There is something striking with $\mu$ analysis. On the one hand, it appears to be a very mature technique. Several different methods have been developed in the last 30 years in order to tackle the problem of computing the structured singular value $\mu$, and very relevant results are reported in a number of papers. On the other hand, only few well-documented softwares are widely available, and many practical algorithms have only been evaluated by their respective authors. As a result, **control engineers and researchers often have to rely on the algorithms implemented in the Robust Control toolbox for Matlab**. This observation raizes an important issue: **are these tools state-of-the-art or can they be outperformed?**

Another difficulty is that the exact computation of $\mu$ is NP hard in the general case, so both lower and upper bounds have to be computed instead. Most of the computationally tractable methods to compute $\mu$ upper bounds rely on the so-called $D$ and $G$ scaling matrices. By contrast, **there is no such consensus regarding $\mu$ lower bounds. Indeed, a wide number of very different approaches have been developed**, as confirmed by the substantial bibliography detailed below. But these bounds are of little help if the gap with respect to the exact value of $\mu$ is large or if the computational cost is excessive. A good method should thus offer a satisfactory compromise between conservatism and CPU time.

In this context, **all practical algorithms to compute lower bounds on the structured singular value $\mu$ (****i.e.**** upper bounds on the robust stability margin $k_r$) are evaluated here on a wide set of real-world applications**. This is probably the best way to highlight the most promising tools from an engineering perspective, but also to propose appropriate improvements and combinations to get the most out of them. The ultimate goal is of course to bridge the gap between the real value of $\mu$ and its bounds. Another ambition of this work is to provide control engineers with a well-documented software, which can be used without mastering all the underlying theory. In this perspective, **new and efficient implementations of the most relevant algorithms and strategies are available in the Skew Mu Analysis based Robustness Tools (SMART) library of the SMAC toolbox**, which is currently developed by ONERA (The French Aerospace Lab).

The main conclusions of this work are summarized below: | |

$\Rightarrow$ | The poles migration technique of Ferreres and Biannic [1] is the most efficient method for problems with purely real uncertainties. It is implemented in the routine `mulb_nreal` . |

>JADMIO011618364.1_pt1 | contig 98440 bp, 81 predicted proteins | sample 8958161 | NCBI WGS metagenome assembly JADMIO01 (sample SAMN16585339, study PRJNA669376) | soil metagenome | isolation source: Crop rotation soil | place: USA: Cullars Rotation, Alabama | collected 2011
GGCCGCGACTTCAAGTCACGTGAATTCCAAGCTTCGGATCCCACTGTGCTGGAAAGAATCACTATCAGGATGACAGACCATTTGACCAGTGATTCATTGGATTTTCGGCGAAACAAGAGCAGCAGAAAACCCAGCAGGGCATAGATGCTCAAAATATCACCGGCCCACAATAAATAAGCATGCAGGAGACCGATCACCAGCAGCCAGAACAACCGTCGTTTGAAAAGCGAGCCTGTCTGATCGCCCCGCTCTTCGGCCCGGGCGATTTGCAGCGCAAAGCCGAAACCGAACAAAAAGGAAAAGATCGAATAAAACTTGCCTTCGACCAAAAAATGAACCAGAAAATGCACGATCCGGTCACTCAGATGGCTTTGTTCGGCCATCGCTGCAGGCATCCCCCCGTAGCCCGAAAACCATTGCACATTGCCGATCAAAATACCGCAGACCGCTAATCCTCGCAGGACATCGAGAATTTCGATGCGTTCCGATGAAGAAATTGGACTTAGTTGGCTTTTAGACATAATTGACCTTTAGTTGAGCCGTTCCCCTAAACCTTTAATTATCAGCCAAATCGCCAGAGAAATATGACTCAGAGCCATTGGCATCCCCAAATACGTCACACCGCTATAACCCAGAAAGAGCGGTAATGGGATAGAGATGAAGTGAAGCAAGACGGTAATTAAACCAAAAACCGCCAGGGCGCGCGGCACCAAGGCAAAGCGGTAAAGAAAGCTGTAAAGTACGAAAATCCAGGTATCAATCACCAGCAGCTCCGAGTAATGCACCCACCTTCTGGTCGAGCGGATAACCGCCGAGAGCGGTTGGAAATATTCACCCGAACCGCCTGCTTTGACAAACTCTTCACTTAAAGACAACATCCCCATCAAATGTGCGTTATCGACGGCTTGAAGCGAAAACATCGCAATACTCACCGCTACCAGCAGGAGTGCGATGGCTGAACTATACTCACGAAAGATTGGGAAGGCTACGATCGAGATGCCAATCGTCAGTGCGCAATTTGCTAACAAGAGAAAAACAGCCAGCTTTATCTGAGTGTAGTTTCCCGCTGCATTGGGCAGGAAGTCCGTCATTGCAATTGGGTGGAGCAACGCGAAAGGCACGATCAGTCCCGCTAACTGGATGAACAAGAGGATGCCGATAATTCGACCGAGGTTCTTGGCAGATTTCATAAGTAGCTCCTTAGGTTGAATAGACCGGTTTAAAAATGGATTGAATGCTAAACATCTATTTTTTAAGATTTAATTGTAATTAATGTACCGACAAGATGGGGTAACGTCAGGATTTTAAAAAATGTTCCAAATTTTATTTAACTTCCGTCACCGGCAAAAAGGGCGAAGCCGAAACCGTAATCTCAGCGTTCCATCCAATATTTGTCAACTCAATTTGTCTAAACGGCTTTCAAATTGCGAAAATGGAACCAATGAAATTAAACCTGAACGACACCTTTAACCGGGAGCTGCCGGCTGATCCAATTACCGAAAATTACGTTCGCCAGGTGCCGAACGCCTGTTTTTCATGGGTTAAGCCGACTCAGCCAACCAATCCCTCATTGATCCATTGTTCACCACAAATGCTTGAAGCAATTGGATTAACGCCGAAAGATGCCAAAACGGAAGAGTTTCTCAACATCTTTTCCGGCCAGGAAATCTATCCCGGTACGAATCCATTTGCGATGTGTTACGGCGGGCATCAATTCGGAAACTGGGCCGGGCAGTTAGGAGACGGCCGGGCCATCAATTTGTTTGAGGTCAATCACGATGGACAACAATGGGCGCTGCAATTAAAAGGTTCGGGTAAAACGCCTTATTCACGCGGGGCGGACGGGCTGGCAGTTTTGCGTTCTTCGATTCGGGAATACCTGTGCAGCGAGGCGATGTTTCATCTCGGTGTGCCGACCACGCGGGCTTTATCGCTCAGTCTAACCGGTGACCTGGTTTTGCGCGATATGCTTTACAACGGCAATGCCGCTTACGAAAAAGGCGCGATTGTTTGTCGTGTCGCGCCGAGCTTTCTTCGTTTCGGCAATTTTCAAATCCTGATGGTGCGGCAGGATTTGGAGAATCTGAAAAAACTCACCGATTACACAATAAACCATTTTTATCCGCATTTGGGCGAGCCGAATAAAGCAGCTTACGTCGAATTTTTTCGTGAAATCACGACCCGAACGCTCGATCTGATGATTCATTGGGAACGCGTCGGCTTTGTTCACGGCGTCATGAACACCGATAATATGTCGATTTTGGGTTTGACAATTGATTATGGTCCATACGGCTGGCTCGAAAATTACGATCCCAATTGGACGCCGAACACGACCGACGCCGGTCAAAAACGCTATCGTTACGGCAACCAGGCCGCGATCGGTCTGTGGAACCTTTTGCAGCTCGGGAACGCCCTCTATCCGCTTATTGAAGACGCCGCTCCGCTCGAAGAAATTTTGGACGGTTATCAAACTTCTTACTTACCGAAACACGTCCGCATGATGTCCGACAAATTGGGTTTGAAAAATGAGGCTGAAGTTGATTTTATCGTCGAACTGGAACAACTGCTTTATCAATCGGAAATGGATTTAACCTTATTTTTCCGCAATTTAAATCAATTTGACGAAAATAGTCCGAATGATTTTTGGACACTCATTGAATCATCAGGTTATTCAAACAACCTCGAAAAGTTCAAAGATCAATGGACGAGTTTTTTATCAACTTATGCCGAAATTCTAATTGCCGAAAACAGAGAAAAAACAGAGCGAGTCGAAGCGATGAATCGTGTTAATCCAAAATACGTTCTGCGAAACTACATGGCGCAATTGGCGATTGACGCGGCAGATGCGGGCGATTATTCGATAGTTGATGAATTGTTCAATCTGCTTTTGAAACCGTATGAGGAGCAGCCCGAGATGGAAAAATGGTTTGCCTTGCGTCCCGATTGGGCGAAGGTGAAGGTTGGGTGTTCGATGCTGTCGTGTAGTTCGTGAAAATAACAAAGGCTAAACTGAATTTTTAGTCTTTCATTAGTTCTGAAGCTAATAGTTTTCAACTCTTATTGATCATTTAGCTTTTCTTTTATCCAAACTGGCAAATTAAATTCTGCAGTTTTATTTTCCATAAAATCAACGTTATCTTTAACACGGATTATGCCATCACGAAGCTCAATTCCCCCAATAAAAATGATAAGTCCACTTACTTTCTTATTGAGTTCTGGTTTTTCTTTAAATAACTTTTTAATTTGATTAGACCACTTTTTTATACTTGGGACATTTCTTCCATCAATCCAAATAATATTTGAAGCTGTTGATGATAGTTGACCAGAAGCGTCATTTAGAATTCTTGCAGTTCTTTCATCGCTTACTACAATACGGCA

$\Rightarrow$ | The power algorithm of Young and Doyle [2] is the most efficient method for problems with purely complex or mixed real/complex uncertainties. It is implemented in the routine `mulb_mixed` . |

$\Rightarrow$ | Both methods provide very accurate results with very low computational time. |

**All numerical data related to the benchmarks can be downloaded ****here**. Each benchmark is described either by an uncertain state-space model `usys`

, or by standard matrices `sys`

and `blk`

which can be directly passed to low-level routines such as `mussv`

, `mulb_nreal`

or `mulb_mixed`

. Both descriptions are of course equivalent and can be used with Matlab R2012b or higher.

This page is organized as follows. All approaches to compute lower bounds on the structured singular value are first surveyed. Detailed numerical results are then presented and analyzed. An extension to skew-μ lower bound computation is finally proposed.

### Exhaustive survey of $\mu$ lower bound algorithms

All methods that can reasonably be applied to real-world benchmarks are mentioned. Only a few exponential-time algorithms are omitted, as well as techniques with a very limited range of application. In all cases, both $\mu$ lower bounds and associated destabilizing values of the uncertainties are obtained. For most methods, frequency is fixed during optimization. In this case, $M(j\omega)$ and $\Delta(j\omega)$ are constant matrices, which are simply denoted by $M$ and $\Delta$.

**1. Exponential-time methods**

The first methods to compute $\mu$ lower bounds were proposed in the 1980's and most of them are exponential-time. One of the best known was introduced in [3] for non-repeated ($n_i=1$) real uncertainties and later generalized in [4,5,6]. It uses the mapping theorem of [7]: the image of $k\mathcal{B}_{{\bf\Delta}}$ by the operator $\Delta\rightarrow\textrm{det}(I-\Delta M)$ is included into the convex hull of the images of the $2^N$ vertices of $k\mathcal{B}_{{\bf\Delta}}$. A $\mu$ lower bound is obtained by considering the position of these images with respect to the origin in the complex plane. Like the mapping theorem, the Kharitonov's theorem [8] and the edge theorem [9] can also be interpreted in a frequency domain approach and used to derive $\mu$ lower bound algorithms. These are not detailed here, but a few interesting references can be found in [5,6].